Amazon Dealt with Regulators Last Week

From November 15 to November 22, Amazon (AMZN) stock fell -0.5%. In comparison, the stock fell -2% the previous week. Amazon stock’s trading volume was the highest on November 18, while its market cap was $865.5 billion at the end of the week. On a year-to-date basis, the stock has grown just above 13%. Until last week, the YTD returns were 15.5%. We’ll discuss some of Amazon’s business highlights during the week.

Amazon Dealt with Regulators Last Week

Free Amazon music streaming services

Amazon will extend the subscription-free music streaming services to all non-Prime users. The free services will contain ad content. Notably, the services can be accessed by iOS and Playstore apps as well as Amazon Fire TV. Users can also login to the web portal to listen to music. Currently, the service is available in the US, UK, and Germany. The ad-free premium Amazon Music Unlimited subscription costs $0.99 for the first four months.

By the end of November 18, Amazon stock closed 0.8% higher than its market opening price.

Amazon could generate higher ad revenues due to free music streaming services. However, the ad content might face scrutiny from the European Digital Tax. On November 18, Reuters reported that the Czech government announced a levy of 7% digital tax on targeted ad revenues, revenues from digital market places, and lead generation from user data. Even the UK has laid down guidelines for a new digital services tax.

AWS and Blue Origins challenge regulators over defense contracts

Amazon Web Services filed a suit with the Court of Federal Claims. AWS claimed an obvious bias in the Pentagon’s $10 billion JEDI contract. The Los Angeles Times mentioned that Microsoft (MSFT) could intervene and uphold its direct interest in the JEDI deal. The Los Angeles Times mentioned a series of reasons why AWS thinks that there was a political influence on the JEDI deal outcome.

In a related scenario, Blue Origin, another one of Jeff Bezos’s companies, protested a contract with the US Air Force. Blue Origin manufactures components for rockets and aerospace projects. CNBC reported that Blue Origin was one of the four bidders eyeing the Launch Service Procurement contract for space explorations between 2022 and 2027. In August, Blue Origin raised concerns with the GAO (Government Accountability Office) about the selection criteria for the five-year project. The GAO agreed that the petition holds merit. The Air Force would have to make some minor changes to the selection terms in the contract.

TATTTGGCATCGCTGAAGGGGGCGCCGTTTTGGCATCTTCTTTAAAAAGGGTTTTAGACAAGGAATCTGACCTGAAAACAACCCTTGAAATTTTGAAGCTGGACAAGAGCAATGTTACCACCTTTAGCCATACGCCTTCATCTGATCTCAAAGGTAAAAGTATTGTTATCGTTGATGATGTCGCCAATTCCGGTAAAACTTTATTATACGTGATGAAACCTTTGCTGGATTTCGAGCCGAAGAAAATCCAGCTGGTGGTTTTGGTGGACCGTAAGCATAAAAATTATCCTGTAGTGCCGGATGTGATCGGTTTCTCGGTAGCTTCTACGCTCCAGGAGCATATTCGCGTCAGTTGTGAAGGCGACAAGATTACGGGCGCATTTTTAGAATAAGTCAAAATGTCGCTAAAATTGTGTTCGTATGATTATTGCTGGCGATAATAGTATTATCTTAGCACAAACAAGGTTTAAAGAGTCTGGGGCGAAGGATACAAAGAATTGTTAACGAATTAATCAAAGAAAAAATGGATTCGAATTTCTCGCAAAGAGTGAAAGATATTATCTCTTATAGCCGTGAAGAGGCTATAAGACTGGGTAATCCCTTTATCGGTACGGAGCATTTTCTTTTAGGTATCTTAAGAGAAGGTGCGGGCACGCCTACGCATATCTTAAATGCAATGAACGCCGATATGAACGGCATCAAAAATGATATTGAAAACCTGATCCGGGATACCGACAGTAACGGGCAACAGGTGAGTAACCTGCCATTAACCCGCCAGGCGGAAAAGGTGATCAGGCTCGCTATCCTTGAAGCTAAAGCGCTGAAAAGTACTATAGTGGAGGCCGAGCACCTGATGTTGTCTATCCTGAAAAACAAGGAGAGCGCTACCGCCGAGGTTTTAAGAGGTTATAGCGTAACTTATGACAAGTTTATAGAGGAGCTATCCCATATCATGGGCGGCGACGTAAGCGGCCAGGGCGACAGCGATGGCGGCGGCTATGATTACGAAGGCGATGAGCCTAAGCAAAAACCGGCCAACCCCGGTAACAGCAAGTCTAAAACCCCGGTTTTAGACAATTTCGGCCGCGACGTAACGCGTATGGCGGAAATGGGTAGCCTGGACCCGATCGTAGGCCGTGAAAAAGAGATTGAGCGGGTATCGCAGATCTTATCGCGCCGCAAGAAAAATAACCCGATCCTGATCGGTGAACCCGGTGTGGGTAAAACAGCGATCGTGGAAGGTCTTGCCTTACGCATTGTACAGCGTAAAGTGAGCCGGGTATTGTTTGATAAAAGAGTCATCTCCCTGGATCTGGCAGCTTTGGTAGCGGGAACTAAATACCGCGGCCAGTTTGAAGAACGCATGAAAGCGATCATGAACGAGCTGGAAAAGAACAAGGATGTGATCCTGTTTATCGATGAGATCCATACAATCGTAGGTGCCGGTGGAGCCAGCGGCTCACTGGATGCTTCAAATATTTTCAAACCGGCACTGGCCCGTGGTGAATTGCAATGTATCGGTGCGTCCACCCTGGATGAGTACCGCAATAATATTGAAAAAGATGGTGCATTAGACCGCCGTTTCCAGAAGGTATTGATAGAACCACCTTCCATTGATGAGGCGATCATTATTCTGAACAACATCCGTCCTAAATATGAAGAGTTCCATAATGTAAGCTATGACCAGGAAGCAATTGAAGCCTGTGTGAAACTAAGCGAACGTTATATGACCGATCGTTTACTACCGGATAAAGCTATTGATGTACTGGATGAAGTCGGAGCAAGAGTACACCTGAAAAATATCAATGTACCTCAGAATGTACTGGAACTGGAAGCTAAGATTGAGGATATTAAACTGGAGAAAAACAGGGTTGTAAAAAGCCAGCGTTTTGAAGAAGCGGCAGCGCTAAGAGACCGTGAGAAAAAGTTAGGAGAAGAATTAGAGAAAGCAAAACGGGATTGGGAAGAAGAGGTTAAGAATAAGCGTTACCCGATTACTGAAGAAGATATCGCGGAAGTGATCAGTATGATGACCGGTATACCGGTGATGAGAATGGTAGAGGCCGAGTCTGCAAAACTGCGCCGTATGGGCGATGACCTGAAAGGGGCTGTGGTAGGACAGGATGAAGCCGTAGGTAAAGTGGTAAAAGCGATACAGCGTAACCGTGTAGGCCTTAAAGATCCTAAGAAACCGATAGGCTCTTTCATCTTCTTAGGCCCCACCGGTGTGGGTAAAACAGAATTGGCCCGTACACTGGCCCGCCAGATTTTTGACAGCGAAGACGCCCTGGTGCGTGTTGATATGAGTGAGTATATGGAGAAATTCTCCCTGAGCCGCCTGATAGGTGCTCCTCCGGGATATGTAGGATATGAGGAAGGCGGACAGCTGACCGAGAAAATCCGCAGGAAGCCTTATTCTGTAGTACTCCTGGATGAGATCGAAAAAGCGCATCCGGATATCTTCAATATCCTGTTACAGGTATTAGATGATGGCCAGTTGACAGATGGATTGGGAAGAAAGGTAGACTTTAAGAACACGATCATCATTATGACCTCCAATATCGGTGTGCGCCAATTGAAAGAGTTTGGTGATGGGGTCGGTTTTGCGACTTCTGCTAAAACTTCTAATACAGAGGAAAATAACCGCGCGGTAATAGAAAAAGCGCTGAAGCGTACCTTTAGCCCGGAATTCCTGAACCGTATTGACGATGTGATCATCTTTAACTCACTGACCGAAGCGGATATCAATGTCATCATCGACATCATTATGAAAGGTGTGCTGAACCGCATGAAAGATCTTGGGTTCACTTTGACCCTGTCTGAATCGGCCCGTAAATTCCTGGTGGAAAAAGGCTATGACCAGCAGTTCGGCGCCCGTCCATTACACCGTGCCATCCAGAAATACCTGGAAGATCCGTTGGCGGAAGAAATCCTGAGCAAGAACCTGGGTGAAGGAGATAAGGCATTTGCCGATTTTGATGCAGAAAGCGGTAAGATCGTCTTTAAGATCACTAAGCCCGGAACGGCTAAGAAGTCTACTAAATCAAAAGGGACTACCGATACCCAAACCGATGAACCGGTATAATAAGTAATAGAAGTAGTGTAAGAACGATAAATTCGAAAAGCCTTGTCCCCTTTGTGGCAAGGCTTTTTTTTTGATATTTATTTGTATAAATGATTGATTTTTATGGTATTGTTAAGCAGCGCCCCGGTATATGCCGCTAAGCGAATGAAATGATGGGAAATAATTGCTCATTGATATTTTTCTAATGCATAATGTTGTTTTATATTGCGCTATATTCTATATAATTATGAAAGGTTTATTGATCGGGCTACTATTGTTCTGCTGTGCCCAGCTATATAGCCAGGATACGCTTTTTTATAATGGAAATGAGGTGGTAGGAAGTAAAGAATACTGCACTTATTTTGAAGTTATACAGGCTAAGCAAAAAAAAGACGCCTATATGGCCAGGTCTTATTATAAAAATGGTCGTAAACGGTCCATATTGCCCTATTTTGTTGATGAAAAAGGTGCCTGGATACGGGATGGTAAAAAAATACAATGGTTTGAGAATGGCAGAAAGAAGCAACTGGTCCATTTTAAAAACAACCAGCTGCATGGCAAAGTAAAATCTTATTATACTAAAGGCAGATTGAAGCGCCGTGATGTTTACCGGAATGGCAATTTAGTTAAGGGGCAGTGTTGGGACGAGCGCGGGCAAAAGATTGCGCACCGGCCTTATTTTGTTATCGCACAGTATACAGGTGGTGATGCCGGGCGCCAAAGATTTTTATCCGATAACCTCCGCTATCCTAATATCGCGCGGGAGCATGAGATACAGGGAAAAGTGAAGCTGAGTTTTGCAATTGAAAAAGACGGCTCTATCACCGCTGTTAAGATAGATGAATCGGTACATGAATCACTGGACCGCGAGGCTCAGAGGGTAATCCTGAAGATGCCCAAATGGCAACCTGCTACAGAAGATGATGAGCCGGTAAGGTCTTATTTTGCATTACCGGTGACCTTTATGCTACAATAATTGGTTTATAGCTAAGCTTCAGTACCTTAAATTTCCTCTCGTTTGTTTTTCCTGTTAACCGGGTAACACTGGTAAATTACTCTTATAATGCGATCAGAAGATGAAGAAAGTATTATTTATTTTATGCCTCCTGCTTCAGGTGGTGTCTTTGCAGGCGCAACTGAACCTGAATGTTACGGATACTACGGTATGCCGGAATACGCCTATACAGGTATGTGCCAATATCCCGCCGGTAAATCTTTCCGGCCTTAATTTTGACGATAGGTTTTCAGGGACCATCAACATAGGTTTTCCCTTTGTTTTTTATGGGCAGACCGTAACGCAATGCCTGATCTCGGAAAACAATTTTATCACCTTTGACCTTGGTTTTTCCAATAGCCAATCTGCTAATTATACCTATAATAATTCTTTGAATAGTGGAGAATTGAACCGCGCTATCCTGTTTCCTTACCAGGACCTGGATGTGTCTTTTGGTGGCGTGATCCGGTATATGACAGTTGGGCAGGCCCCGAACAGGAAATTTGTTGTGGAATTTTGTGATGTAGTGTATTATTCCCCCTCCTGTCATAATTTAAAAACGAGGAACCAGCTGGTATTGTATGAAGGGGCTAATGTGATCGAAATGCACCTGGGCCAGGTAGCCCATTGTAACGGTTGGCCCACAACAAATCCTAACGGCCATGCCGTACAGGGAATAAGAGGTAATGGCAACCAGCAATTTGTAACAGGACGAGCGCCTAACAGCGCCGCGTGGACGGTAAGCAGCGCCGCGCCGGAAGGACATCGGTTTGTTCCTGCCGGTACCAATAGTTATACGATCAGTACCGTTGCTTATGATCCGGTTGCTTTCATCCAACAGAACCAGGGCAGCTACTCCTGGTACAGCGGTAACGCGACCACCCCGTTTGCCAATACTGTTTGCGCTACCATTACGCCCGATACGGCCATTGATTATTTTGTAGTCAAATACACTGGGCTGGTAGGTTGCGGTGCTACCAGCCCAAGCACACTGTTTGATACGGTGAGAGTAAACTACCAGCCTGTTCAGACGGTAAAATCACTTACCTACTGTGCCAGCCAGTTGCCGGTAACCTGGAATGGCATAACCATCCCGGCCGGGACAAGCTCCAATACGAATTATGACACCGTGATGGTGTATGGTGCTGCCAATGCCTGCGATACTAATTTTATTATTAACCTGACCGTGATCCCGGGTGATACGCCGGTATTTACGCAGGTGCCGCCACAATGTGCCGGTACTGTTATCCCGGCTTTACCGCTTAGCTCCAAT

The contract is still under consideration. Blue Origin’s appeal was a proactive measure. The company that secures the contract could be the pioneer for commercial space launches in the future. The other bidders include SpaceX, United Launch Alliance, and Northrop Grumman.

Amazon’s response to the antitrust inquiry

Amazon, Apple, Google, and Facebook have been fending off probes about corporate governance policy for managing user data. On November 19, Reuters reported that the House of Representatives released the companies’ response to the inquiry. Amazon claims to host around 384,000 individual sellers and over half a million professional sellers in the US. Although the e-tailer collects aggregated data from these merchants, it denied using the data to manipulate the markets. The company claimed that it uses the data to manage price equilibrium. Amazon prices products on its online portal compared to other e-commerce websites.

Amazon only responded to some parts of the inquiry. The company hasn’t shared its revenues from the sale of private brands and the pricing strategy for these products.